Dear Arch (as he liked to be called) in collaboration with Nelson Mandela as such strong advocates for human rights, made a huge contribution to the ending of the awful apartheid regime in South Africa and then as chair of the Truth and Reconciliation Commission which investigated the human rights abuses under the apartheid regime,
I had the privilege of spending time with Archbishop Desmond Tutu on two occasions in 2007 and 2008 and was bowled over by his humour, humility and his passion for building close relationships between people from different ethnic, faith and cultural backgrounds across the world.
Based on the learning that we had acquired through the partnership between Marlborough and the predominantly Muslim community of Gunjur in The Gambia and the exchange of so many young people between the two communities, we brought together representatives of international development organisations to explore a dream.
“How can we in the UK ensure that no one leaves this planet without being touched by a partnership for mutual learning with a community in another part of the world, and in Africa, Asia, Latin America, the Caribbean in particular, whether that be through their school, university, college, local authority, hospital, orchestra, football club, Church or Mosque etc.
To achieve this aim we created the organisation BUILD (Building Understanding through International Links for Development) and decided to publish a Toolkit for Linking that could be used by any community in the world that was interested in forming a partnership with a community in another country.
On the basis that Archbishop Desmond Tutu would entirely support such a venture, I sent him an email asking if he would write a foreword to the Toolkit. Within two days he responded by writing “My dear friend. I rather think I will. God bless you. Arch”. One week later the foreword arrived. Taking the “courage of my convictions in both hands” I wrote once more to Desmond Tutu asking whether, when next he was in the UK he would kindly launch our Toolkit at Marlborough House, the Headquarters of the Commonwealth. Within 24 hours, back came the response. “My dear friend, God bless you. I rather think I will, Arch”!
On the appointed day I had agreed that I would collect Desmond Tutu from his hotel in London in the morning and take him by taxi to Marlborough House. I arrived at the hotel in a taxi driven by Michael half an hour early and found Desmond Tutu in the foyer who greeted me with the words “You must be Nick! You are early. Come and have breakfast with me”! I could not believe that I was sitting at breakfast with the Nobel Peace Prize Laureate Archbishop Desmond Tutu.
He asked me about the work of BUILD and then said that this tallied exactly with the Southern African Bantu concept of Ubuntu. He explained that this meant “I am, because you are” He went on to explain that we are all interdependent, we can all learn and benefit from each other”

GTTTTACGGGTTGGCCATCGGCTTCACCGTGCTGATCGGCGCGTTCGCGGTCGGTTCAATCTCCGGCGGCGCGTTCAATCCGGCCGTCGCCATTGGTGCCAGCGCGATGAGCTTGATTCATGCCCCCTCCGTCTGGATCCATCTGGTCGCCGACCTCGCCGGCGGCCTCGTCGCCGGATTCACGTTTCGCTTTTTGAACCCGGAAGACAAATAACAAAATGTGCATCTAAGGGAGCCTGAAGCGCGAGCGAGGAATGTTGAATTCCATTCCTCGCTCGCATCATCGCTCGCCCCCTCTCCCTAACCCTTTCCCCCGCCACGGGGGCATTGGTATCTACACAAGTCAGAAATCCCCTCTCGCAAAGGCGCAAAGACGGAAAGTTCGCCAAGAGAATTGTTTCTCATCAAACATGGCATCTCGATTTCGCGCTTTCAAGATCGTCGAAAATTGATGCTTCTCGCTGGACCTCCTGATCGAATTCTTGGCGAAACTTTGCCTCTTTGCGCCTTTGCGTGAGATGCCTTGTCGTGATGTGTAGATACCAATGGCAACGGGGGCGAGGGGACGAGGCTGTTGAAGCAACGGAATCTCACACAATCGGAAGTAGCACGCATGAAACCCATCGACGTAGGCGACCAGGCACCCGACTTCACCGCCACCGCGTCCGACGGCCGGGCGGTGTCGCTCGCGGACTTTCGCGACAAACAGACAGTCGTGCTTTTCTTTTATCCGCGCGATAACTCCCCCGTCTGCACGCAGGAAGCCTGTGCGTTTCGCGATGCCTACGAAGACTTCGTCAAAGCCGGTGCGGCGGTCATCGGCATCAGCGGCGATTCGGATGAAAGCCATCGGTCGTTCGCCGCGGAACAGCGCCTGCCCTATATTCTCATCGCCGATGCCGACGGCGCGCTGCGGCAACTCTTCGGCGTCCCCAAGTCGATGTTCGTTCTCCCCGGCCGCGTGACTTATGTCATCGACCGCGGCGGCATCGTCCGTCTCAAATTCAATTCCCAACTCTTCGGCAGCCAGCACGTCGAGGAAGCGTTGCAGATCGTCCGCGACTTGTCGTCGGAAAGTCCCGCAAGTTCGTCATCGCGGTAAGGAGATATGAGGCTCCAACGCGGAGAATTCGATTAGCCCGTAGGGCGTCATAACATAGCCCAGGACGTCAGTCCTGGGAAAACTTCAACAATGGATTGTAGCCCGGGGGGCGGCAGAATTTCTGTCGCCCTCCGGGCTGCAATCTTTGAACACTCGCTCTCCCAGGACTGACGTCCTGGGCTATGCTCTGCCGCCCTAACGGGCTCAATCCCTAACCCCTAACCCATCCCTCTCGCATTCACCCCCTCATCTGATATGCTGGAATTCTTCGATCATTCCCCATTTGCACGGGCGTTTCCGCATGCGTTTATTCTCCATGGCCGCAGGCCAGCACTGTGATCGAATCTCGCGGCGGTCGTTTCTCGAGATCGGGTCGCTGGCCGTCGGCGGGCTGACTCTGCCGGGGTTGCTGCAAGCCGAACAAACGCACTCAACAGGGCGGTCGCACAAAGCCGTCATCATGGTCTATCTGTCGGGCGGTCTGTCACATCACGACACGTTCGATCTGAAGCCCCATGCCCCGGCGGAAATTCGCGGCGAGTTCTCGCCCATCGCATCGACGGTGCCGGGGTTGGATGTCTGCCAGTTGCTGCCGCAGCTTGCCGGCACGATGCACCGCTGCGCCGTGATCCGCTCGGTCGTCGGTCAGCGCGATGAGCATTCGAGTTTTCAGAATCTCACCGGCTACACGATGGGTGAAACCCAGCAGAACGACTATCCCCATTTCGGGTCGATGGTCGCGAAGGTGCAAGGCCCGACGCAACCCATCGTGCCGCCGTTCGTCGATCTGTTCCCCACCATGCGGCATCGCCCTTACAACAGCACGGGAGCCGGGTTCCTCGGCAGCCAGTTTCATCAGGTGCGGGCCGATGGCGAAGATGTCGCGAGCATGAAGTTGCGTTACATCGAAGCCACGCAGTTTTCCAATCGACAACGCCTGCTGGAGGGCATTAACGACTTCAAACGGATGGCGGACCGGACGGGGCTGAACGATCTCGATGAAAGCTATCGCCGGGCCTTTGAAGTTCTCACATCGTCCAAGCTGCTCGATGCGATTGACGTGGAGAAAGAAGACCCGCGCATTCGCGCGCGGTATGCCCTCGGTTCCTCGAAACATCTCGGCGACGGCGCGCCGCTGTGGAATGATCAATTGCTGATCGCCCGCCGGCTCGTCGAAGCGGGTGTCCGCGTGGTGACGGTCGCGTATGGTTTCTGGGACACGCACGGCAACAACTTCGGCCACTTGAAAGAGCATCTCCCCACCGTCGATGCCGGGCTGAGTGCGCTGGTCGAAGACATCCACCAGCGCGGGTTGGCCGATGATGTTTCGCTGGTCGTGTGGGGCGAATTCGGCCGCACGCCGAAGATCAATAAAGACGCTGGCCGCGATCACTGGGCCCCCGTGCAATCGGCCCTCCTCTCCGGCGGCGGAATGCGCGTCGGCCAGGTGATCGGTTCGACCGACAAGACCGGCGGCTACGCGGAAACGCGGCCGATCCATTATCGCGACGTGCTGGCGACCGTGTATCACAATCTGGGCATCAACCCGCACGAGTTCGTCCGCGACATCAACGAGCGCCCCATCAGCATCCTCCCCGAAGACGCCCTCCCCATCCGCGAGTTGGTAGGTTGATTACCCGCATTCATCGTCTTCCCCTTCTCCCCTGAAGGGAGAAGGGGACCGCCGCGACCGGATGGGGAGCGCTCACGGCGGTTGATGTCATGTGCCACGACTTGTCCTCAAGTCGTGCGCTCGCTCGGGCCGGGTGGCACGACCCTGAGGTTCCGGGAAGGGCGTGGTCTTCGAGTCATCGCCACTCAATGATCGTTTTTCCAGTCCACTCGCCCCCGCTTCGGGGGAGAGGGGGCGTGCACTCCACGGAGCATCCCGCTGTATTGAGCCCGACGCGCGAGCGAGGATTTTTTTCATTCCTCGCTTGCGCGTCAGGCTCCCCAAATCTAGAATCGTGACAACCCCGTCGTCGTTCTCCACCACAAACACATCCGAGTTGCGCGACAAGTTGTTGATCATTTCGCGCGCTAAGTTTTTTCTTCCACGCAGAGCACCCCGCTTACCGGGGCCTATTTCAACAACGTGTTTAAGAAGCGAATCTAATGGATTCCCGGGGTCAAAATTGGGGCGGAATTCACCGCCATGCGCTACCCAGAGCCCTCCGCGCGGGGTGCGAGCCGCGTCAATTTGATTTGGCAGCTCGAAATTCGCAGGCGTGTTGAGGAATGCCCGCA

The time came for us to climb into the taxi to drive to Marlborough House. I introduced Desmond Tutu to Michael the taxi driver and as we sat together Desmond Tutu leant forward and said to Michael “Michael, I think we should say a prayer for safe deliverance”. He then led us in a short prayer.
On arrival at Marlborough House, we sat in the large meeting hall where Desmond Tutu addressed 150 people all involved in community-based partnerships across the world.
In his wonderful speech full of humour, Desmond Tutu he said “We are all made for togetherness and all kinds of things can go horribly wrong when we break this fundamental law of our being, as when we spend, as we do, obscene amounts on budgets for instruments of death and destruction when we know full well that a very small fraction of those budgets that we call “defence” would enable every child on earth to have clean water to drink, enough to eat, a decent home, affordable education, all the things that we know make for a full and healthy life”.
“Now you are saying with this scheme of forming international partnerships “Ya! We have discovered that it is indeed by giving, that we find that we have received – we are enriched!”
Archbishop Desmond Tutu spoke for half an hour and finished with the words, “God looks down and sees BUILD and all of those links and twinning and a smile is breaking out over God’s face and there’s a little Angel who comes up and wipes away the tears from God’s eyes and He smiles and it’s like sunshine breaking through the rain and God says “Ya! They have vindicated me – that is why I created them”!
Archbishop Tutu finished “Listen.! I have a hot line to God and God says “Use the Toolkit””!
A year later Desmond Tutu came to address the All Party Parliamentary Group that we had helped to create entitled “Connecting Communities”. Again I collected him from his hotel and on this occasion, as we drove from the hotel to Westminster, on reaching Parliament Square he called out to the taxi driver to stop, while he climbed out of the taxi to take a photograph of the statue of Nelson Mandela! I could not believe what I was witnessing.
I am moved to tears as I recall my time spent with Desmond Tutu and the impact he had on me – surely the greatest human being I was ever to meet and one of the greatest the world has ever known.